Handsome Paul

: The Folk-tales Of The Magyars

There was once, over seven times seven countries, a poor woman who had a

son, and he decided to go into service. So he said to his mother,

"Mother, fill my bag and let me go out to work, for that will do me more

good than staying here and wasting my time." The lad's name was Paul.

His mother filled his bag for him, and he started off. As it became dark

he reached a wood, and in the distance he saw, as it were, a spark

limmering amongst the trees, so he made his way in that direction

thinking that he might find some one there, and that he would be able to

get a night's lodging. So he walked and walked for a long time, and the

nearer he came the larger the light became. By midnight he reached the

place where the fire was, and lo! there was a great ugly giant sleeping

by the fire. "Good evening, my father," said Paul. "God has brought you,

my son," replied the giant; "you may think yourself lucky that you

called me father, for if you had not done so I would have swallowed you

whole. And now what is your errand?"

"I started from home," said Paul, "to find work, and good fortune

brought me this way. My father, permit me to sleep to-night by your

fire, for I am alone and don't know my way." "With pleasure, my son,"

said the giant. So Paul sat down and had his supper, and then they both

fell asleep. Next morning the giant asked him where he intended to go in

search of work. "If I could," replied Paul, "I should like to enter the

king's service, for I have heard he pays his servants justly." "Alas! my

son," said the giant, "the king lives far away from here. Your

provisions would fail twice before you reached there, but we can manage

the matter if you will sit on my shoulder and catch hold of the hair on

the back of my head." Paul took his seat on the giant's shoulders. "Shut

your eyes," said the giant, "because if you don't you will turn giddy."

Paul shut his eyes, and the giant started off, stepping from mountain to

mountain, till noon, when he stopped and said to Paul, "Open your eyes

now and tell me what you can see."

Paul looked around as far as he could see, and said, "I see at an

infinite distance something white, as big as a star. What is it, my

father?" "That is the king's citadel," said the giant, and then they sat

down and had dinner. The giant's bag was made of nine buffalo's skins,

and in it were ten loaves (each loaf being made of four bushels of

wheat), and ten large bottles full of good Hungarian wine. The giant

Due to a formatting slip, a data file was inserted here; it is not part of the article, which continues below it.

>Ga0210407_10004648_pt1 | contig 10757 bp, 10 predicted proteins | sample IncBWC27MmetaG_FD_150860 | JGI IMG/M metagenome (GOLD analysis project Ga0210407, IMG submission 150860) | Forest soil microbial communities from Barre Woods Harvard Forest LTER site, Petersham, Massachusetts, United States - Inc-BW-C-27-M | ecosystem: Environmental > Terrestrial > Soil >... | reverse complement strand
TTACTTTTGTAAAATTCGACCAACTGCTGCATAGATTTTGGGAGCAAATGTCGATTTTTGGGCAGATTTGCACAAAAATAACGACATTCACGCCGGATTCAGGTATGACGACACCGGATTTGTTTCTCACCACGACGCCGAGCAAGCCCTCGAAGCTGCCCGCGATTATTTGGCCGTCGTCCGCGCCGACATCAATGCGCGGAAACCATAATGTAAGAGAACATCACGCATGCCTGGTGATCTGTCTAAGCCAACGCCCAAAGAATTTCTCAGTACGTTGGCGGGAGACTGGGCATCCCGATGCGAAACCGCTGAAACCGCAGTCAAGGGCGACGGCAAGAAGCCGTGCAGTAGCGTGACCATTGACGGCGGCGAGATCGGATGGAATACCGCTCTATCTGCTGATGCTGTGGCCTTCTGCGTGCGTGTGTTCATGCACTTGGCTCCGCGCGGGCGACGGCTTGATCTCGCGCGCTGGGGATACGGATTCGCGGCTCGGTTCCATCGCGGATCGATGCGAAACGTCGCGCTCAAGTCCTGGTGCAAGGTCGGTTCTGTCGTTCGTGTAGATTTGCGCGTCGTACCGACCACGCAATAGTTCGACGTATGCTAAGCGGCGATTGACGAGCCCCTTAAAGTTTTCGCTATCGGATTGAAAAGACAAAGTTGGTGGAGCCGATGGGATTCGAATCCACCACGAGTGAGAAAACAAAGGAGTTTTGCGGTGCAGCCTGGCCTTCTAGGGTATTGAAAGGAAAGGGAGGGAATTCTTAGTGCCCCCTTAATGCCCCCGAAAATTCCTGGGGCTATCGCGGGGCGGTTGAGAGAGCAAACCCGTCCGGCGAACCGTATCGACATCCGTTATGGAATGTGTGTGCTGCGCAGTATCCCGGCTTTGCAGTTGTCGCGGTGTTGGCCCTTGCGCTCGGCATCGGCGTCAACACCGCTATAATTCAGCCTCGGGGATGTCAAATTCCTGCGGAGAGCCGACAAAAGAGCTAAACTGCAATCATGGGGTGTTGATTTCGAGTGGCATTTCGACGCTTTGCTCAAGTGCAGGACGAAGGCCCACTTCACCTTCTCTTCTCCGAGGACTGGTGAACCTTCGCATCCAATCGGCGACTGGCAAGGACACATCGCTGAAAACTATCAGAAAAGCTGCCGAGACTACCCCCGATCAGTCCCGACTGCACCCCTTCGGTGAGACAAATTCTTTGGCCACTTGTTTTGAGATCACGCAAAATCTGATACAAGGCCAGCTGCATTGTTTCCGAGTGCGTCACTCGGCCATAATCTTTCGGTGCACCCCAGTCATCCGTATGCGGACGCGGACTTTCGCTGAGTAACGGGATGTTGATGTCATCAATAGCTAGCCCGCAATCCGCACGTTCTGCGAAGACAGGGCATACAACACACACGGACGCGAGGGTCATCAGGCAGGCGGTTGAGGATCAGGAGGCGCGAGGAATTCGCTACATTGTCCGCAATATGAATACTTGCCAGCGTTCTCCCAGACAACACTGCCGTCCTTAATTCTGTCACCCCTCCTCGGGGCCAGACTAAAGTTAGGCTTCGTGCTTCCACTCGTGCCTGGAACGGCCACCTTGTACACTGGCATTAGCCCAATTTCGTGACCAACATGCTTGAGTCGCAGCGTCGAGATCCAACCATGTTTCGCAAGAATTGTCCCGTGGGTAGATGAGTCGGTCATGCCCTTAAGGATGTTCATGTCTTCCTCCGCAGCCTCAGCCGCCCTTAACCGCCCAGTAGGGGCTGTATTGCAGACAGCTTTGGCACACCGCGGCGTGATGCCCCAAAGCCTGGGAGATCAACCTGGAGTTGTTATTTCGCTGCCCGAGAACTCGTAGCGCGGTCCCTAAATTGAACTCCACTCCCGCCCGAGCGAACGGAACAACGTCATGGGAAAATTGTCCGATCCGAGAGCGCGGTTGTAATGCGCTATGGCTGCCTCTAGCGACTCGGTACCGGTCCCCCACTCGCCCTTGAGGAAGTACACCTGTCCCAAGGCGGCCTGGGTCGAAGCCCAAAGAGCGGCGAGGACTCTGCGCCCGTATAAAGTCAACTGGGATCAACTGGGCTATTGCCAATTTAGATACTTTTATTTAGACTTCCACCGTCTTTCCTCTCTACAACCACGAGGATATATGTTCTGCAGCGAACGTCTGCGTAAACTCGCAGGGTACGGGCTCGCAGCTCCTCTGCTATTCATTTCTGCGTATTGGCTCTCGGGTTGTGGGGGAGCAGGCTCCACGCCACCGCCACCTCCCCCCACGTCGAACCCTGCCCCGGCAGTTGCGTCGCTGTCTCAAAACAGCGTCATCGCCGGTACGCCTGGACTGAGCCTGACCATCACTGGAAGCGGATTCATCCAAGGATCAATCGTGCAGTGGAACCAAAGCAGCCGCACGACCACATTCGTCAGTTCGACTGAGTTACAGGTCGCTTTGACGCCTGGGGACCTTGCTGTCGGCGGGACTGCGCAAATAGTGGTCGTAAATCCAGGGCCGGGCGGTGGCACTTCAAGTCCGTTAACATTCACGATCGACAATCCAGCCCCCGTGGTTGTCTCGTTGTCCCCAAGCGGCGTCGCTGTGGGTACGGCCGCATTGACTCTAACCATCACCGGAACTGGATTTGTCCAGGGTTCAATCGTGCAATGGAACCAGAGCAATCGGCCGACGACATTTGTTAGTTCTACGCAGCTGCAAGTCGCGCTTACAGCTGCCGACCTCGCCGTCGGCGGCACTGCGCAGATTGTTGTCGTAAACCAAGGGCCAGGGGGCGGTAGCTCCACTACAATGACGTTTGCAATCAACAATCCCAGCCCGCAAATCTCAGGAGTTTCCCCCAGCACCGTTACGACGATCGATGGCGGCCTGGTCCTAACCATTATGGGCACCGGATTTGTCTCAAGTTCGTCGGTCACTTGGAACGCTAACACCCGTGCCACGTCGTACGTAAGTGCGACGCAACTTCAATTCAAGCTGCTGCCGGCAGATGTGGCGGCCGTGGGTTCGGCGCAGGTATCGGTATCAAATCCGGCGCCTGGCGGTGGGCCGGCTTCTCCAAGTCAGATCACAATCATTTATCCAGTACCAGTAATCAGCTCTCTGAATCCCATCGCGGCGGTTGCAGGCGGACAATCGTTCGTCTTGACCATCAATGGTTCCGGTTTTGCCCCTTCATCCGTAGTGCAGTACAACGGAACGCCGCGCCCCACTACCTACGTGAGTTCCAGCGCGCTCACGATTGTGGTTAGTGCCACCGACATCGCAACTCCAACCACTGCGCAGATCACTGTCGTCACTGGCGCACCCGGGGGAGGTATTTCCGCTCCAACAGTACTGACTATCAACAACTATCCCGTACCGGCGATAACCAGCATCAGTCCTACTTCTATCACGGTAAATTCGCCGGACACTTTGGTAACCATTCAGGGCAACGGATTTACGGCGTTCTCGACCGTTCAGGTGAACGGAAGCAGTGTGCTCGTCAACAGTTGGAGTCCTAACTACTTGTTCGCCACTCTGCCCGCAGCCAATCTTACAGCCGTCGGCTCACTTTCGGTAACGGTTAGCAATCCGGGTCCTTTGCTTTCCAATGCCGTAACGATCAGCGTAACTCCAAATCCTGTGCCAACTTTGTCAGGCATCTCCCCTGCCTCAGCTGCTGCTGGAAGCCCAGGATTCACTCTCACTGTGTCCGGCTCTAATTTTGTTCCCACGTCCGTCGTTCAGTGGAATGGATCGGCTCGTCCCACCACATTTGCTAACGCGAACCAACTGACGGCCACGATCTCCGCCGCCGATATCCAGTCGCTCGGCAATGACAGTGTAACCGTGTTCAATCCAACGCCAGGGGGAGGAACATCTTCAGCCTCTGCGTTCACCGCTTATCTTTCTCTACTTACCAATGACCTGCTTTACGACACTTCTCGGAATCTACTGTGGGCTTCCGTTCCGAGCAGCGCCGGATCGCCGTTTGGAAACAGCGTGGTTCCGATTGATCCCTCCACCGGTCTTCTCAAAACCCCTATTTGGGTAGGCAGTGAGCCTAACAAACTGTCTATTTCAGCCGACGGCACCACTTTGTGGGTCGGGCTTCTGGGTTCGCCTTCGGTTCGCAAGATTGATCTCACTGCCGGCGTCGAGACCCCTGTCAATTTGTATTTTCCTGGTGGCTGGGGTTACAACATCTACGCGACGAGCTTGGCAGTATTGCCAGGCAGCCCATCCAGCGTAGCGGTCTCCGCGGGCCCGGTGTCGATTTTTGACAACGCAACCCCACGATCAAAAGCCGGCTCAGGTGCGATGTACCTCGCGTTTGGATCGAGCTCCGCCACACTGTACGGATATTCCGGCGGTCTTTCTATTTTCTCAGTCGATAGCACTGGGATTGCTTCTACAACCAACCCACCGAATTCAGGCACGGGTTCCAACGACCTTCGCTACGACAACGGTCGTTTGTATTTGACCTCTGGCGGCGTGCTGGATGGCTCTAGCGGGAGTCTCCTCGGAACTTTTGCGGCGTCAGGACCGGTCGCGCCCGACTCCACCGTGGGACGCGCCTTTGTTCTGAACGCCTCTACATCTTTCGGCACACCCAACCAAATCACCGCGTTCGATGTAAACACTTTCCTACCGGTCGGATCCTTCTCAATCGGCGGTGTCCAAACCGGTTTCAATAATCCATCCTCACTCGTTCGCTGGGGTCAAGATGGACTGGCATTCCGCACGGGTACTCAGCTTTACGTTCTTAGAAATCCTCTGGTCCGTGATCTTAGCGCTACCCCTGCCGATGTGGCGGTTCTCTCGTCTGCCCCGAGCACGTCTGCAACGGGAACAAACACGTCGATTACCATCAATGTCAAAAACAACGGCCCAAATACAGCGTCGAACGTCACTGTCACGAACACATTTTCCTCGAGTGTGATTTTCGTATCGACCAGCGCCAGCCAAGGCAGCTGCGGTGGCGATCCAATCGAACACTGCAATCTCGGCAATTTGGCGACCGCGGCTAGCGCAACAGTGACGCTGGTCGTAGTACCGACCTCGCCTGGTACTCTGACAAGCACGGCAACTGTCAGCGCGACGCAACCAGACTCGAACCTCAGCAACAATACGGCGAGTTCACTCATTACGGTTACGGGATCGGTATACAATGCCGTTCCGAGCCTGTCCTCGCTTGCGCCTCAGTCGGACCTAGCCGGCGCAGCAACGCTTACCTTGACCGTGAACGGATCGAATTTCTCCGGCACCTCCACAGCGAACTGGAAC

consumed two bottles of wine and two loaves for his dinner, and gave

Paul what he needed. After a short nap the giant took Paul upon his

shoulders, bade him shut his eyes, and started off again, stepping from

mountain to mountain. At three o'clock he said to Paul, "Open your eyes,

and tell me what you can see." "I can see the white shining thing

still," said Paul, "but now it looks like a building." "Well, then, shut

your eyes again," said the giant, and he walked for another hour, and

then again asked Paul to look. Paul now saw a splendid glittering

fortress, such a one as he had never seen before, not even in his

dreams. "In another quarter-of-an-hour we shall be there," said the

giant. Paul shut his eyes again, and in fifteen minutes they were there;

and the giant put him down in front of the gate of the king's palace,

saying, "Well, now, I will leave you here, for I have a pressing

engagement, and must get back, but whatsoever service they offer to you,

take it, behave well, and the Lord keep you." Paul thanked him for his

kindness and his good-will, and the giant left. As Paul was a fine

handsome fellow he was engaged at once, for the first three months to

tend the turkeys, as there was no other vacancy, but even during this

time he was employed on other work: and he behaved so well, that at the

end of the time he was promoted to wait at the king's table. When he was

dressed in his new suit he looked like a splendid flower. The king had

three daughters; the youngest was more beautiful than the rose or the

lily, and this young lady fell in love with Paul, which Paul very soon

noticed; and day by day his courage grew, and he approached her more and

more, till they got very fond of each other.

The queen with her serpent's eye soon discovered the state of affairs,

and told the king of it.